It seems that the 26-year-old would be much better served by an efficient system that would automatically provide health care whenever needed and that was funded equitably based on ability to pay through progressive taxes. Of course, that would be of benefit not only at 26, but also throughout life as a well-designed single payer program such as Medicare for All.

Instead, we offer the American 26-year-old this highly dysfunctional, expensive hodgepodge of a health care financing that has far worse outcomes than in other wealthy nations. Wouldn’t they prefer care nirvana through single payer?

At 85, with some recent medical setbacks, I’ve been granted a gift of a little extra time, and I’m going to use it to shout to the heavens for a sane, humanitarian health care system for all of us. I am not alone. Remember, the Commonwealth Fund recently noted that a majority of Americans want President Biden and Congress to make health care spending a top priority this year, and many polls show 2/3 support for single payer.

When I was president of PNHP, John Conyers brought us single payer Medicare for All legislation. It would be only a matter of time to move it through the legislative process. What happened? Special interests. And they have continued to prevail ever since. It’s time for Congress respond to the needs of the people instead. It’s time to give citizen action life. Our voices need to finally drown out those of the special interests. To the streets!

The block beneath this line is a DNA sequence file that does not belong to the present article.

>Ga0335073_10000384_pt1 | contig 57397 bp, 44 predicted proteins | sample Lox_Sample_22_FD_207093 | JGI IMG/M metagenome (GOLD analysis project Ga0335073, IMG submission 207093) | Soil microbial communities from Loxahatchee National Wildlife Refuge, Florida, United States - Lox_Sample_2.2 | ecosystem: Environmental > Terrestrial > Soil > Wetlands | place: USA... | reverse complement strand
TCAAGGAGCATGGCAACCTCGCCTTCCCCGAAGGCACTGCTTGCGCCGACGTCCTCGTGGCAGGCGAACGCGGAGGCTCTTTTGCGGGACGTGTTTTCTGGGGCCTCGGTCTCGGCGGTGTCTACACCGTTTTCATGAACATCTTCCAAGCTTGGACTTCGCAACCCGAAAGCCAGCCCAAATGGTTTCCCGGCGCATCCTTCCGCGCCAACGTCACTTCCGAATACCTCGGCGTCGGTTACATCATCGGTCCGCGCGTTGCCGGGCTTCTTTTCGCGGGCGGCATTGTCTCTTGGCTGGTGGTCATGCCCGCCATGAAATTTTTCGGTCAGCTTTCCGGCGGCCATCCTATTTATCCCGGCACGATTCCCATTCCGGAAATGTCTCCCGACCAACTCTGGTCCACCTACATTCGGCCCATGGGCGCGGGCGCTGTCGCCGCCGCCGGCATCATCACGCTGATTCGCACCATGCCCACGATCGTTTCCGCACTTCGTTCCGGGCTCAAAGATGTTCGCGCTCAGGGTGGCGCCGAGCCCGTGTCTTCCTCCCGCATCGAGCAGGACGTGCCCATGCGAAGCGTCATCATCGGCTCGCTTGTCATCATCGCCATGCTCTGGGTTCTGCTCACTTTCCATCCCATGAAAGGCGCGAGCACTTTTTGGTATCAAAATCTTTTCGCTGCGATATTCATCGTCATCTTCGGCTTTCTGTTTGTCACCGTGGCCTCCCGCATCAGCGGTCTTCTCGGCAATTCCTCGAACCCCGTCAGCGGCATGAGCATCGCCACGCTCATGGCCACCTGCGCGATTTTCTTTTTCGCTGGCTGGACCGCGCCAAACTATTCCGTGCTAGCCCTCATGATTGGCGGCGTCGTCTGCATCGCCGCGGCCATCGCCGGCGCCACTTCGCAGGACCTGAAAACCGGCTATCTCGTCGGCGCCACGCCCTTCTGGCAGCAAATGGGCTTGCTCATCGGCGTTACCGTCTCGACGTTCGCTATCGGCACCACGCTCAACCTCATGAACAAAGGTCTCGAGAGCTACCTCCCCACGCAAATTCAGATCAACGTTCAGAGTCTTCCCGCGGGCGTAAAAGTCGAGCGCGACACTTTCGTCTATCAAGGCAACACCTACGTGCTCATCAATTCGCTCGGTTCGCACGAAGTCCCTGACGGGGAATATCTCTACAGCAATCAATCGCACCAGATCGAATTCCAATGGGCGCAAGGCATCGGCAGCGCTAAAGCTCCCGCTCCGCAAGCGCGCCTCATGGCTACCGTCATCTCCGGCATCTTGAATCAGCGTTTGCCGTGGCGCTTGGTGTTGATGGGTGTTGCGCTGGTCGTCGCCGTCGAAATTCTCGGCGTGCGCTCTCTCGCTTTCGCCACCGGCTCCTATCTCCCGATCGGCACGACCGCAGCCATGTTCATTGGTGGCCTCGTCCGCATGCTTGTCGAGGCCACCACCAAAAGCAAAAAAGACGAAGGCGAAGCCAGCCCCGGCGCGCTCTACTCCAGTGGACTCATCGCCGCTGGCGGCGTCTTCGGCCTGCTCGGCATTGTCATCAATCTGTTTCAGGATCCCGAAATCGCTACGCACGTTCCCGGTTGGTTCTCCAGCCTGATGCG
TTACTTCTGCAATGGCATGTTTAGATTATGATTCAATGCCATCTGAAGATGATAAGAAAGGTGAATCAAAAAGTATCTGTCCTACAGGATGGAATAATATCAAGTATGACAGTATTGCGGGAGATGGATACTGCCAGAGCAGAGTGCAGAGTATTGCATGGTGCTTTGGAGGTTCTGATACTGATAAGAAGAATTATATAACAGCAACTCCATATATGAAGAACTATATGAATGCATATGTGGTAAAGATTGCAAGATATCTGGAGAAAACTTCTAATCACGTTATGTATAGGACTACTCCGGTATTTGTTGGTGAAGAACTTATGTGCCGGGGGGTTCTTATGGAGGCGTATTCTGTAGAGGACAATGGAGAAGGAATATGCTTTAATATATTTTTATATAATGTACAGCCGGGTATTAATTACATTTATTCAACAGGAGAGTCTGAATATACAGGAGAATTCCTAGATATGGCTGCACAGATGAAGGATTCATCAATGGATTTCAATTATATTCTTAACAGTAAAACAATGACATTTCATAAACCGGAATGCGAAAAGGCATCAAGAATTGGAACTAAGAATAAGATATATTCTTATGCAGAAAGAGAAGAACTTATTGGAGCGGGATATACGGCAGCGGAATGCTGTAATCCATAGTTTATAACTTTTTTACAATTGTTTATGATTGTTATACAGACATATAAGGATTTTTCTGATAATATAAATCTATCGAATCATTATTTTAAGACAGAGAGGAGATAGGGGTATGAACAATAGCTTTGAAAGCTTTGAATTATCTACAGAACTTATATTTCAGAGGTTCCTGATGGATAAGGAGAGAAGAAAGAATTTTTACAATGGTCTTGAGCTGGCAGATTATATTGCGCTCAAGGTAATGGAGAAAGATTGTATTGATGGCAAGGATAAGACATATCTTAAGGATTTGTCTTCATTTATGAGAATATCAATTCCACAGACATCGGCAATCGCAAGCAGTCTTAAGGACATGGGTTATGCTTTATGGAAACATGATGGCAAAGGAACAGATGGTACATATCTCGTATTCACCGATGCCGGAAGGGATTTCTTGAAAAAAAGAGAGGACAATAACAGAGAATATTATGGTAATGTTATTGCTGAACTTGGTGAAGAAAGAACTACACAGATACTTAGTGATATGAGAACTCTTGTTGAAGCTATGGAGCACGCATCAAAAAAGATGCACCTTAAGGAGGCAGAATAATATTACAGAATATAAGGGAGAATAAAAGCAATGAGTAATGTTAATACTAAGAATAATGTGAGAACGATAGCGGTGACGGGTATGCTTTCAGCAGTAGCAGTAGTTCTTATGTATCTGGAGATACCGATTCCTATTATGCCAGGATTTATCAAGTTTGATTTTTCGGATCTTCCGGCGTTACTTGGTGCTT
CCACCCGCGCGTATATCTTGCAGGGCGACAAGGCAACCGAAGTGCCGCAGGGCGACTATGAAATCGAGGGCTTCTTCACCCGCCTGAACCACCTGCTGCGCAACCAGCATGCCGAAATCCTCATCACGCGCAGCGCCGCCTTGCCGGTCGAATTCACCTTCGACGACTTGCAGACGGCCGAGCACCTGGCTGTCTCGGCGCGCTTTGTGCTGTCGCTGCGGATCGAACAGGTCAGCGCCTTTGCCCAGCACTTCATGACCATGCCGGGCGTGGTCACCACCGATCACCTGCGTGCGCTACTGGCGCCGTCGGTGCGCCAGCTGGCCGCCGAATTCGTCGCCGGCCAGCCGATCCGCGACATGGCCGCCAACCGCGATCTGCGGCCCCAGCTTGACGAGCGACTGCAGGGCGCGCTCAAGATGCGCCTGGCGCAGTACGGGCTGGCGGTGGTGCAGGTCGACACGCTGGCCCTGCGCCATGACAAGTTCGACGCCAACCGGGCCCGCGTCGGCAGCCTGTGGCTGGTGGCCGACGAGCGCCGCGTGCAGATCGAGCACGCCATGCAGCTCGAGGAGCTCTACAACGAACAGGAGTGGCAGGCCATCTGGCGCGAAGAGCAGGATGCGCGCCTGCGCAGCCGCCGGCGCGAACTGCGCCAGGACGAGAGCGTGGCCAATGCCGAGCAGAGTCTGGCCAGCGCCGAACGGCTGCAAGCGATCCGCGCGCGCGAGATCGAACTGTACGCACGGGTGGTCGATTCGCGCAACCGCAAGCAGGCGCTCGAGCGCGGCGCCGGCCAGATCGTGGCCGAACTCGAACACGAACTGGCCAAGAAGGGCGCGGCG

The Dismal State of US Health Insurance

Summary: The 2022 Commonwealth survey of US health insurance tells a dismal story. 43% of adults 19-64 are inadequately insured; 46% report skipping care for financial reasons; and 42% have medical bill problems or debt. Our cobbled-together, profit-driven insurance approach is failing spectacularly and horrendously in its primary mission: providing access to care.

The State of U.S. Health Insurance in 2022 (Findings from the Commonwealth Fund Biennial Health Insurance Survey)
The Commonwealth Fund
September 19, 2022
By Sara R. Collins et al


* Forty-three percent of working-age adults were inadequately insured in 2022.

* Twenty-nine percent of people with employer coverage and 44 percent of those with coverage purchased through the individual market and marketplaces were underinsured.

* Forty-six percent of respondents said they had skipped or delayed care because of the cost, and 42 percent said they had problems paying medical bills or were paying off medical debt.

* Half (49%) said they would be unable to pay for an unexpected $1,000 medical bill within 30 days, including 68 percent of adults with low income, 69 percent of Black adults, and 63 percent of Latinx/Hispanic adults.

* Sixty-eight percent of Democrats, 55 percent of Independents, and 46 percent of Republicans said President Biden and Congress should make health care costs a top priority in the coming year.

Comment by: Don McCanne & Jim Kahn

We are all too familiar with these statistics demonstrating the inadequacy of our health care coverage in the United States – in spite of having the policy expertise and ample wealth to cover everyone. Indeed, doing so would save us money, by slashing the insane and insanely costly complexity.

Comprehensive health care reform is commonly dismissed because we lack the political support for it. But the survey finds that two-thirds of Democrats, and almost one-half of Republicans, want President Biden and Congress to make health care costs a top priority in the coming year!

With all of our other problems, that kind of support constitutes a mandate! Let’s get on with it!